The CNN effect

Michael Alan Hamlin

Posted on March 14, 2007

But there is a window of opportunity, and it should be taken seriously

The Philippines Development Forum wasn’t the only important meeting taking place in Cebu last week, or the only international gathering attended by President Gloria Macapagal-Arroyo and Secretary of Finance Margarito Teves. As the international donor community gathered at the sparkling new Marco Polo Hotel (formerly Cebu Plaza) in Cebu City, across town approximately 60 top Asian stock brokers were meeting at the magnificent Shangri-La’s Mactan Island Resort for another conference.

Both meetings involved investment in the Philippines. The international donor community is composed of multilateral lending institutions such as the World Bank and the Asian Development Bank, as well as their member countries that support Philippine development through the provision of various aid programs and low-interest loans for the development of infrastructure.

The stock brokers, on the other hand, help local and international private-sector investors place investments in equities markets, providing capital for growing enterprises. The meeting was hosted by the chairman of the Philippine Association of Securities Brokers and Dealers (PASBDI), Vivian Yuchengco. Ms. Yuchengco is also a governor of the Philippine Stock Exchange and the managing director of The First Resources Management and Securities Corporation. The meeting was the 12th annual conference of the Asian Securities Forum, an association of broker associations in Asia.

Representatives of associations in Australia, China, Hong Kong, India, Indonesia, Japan, South Korea, Malaysia, Philippines, Taiwan, and Vietnam attended the conference, briefed delegates on market conditions in the region, and discussed financial innovations and new client mixes in their respective markets, individual association efforts to attract a fair share of global equity flowing into Asia, and market reforms meant to ameliorate risk and enhance transparency.

Bloomberg columnist and financial journalist William Pesek was among the invited speakers. Pesek is an influential voice among investors in Asia, and his commentary appears in both international media and domestic Asian publications. He is also seen regularly on Bloomberg Television. Admittedly controversial in many of his perspectives, Pesek acknowledges a high volume of critical e-mail – he calls it hate mail – from government officials, businessmen, and investors who disagree with him. (Note: Journalists and commentators actually relish negative feedback because it demonstrates their influence on readers.)

He was not particularly controversial in his comments in Cebu, however. “Asia is clearly rising and that bodes well for the region’s markets,” he said, forecasting continued growth in equities investment. Pesek believes that economic development in both China and India is a positive force for Asia, increasing interest in the region among highly liquid investors looking for opportunity in Asia’s developing markets.

For the Philippines, Pesek sees both challenge and opportunity. “The CNN Effect still dogs the economy,” he told delegates. By CNN Effect, Pesek is referring to the many negative reports in international media pertaining to the Philippines. Although Pesek visits the Philippines regularly, as a result of those negative reports he says that family, friends, and colleagues are genuinely concerned whenever he announces plans to be here.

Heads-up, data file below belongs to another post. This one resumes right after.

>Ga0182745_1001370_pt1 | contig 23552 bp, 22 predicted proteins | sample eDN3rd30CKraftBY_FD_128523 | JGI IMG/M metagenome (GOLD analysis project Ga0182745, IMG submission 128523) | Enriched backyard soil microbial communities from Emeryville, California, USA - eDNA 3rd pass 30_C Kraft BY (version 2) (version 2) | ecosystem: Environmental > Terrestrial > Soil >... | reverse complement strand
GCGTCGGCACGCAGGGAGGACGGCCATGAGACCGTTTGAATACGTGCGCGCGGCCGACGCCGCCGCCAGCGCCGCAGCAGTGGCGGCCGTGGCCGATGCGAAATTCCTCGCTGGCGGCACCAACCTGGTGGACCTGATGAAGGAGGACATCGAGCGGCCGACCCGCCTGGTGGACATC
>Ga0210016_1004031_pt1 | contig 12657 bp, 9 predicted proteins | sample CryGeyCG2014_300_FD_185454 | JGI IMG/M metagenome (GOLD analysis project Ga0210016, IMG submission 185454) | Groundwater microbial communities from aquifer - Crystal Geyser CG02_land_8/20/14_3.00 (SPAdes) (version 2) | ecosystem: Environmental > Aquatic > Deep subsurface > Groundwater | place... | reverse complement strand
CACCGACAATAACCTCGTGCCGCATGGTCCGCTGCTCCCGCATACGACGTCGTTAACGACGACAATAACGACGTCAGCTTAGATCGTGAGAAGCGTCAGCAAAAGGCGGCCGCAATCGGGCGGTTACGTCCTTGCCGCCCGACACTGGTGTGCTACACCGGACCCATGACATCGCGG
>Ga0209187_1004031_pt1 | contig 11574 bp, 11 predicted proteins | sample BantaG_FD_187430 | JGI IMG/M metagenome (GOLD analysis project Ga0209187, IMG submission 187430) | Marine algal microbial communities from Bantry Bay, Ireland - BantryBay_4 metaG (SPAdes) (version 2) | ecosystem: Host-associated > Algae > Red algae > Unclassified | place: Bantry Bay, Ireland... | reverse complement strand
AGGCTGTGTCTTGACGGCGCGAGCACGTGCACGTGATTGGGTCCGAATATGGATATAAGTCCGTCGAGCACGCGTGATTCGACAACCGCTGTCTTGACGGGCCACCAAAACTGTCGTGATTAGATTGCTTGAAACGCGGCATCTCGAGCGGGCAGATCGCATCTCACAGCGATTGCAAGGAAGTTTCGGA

Negative perception of their country also bothered the Philippine delegation. During the open forum following Pesek’s remarks, Ms. Yuchengco asked him, “Why does the Philippines always get negative press?” Pesek’s response was, “There’s a PR problem,” suggesting as many others have before him that the Philippines needs to manage perceptions of the country better than it does. But he acknowledges that the problem doesn’t lie solely with the Philippines.

“Media is also to blame,” he said, for not looking deeper into the reality of the Philippines. Still, Pesek admitted to some common frustrations. “There is so much potential in the Philippines. Looking at where it was (after World War II) and now really irritates me. This nation needs an aggressive leader that will shake things up” so that its potential is finally achieved, he said.

Pesek warned also that “the Philippines has a window of opportunity here (to improve external perception), and must use it by reducing debt, improving infrastructure, preparing the growing population for the information age, and addressing the brain drain.” He is concerned about over-reliance on remittances from overseas workers, calling it “an addiction that will cause long-term problems.”

But Pesek is mostly upbeat. He suggests that Asia and the Philippines should be more concerned with quality of growth than rate of growth; that the rest of Asia needs to figure out its relationship to China, and how development can be complementary; that the region meaningfully addresses environmental issues that threaten growth; and finally, that countries “get along.”

That was an interesting statement to make in a room full of delegates representing economic rivals China, Japan, and Korea, particularly. But their presence in the room demonstrated very clearly that cooperation and networking also bode well for Asia.

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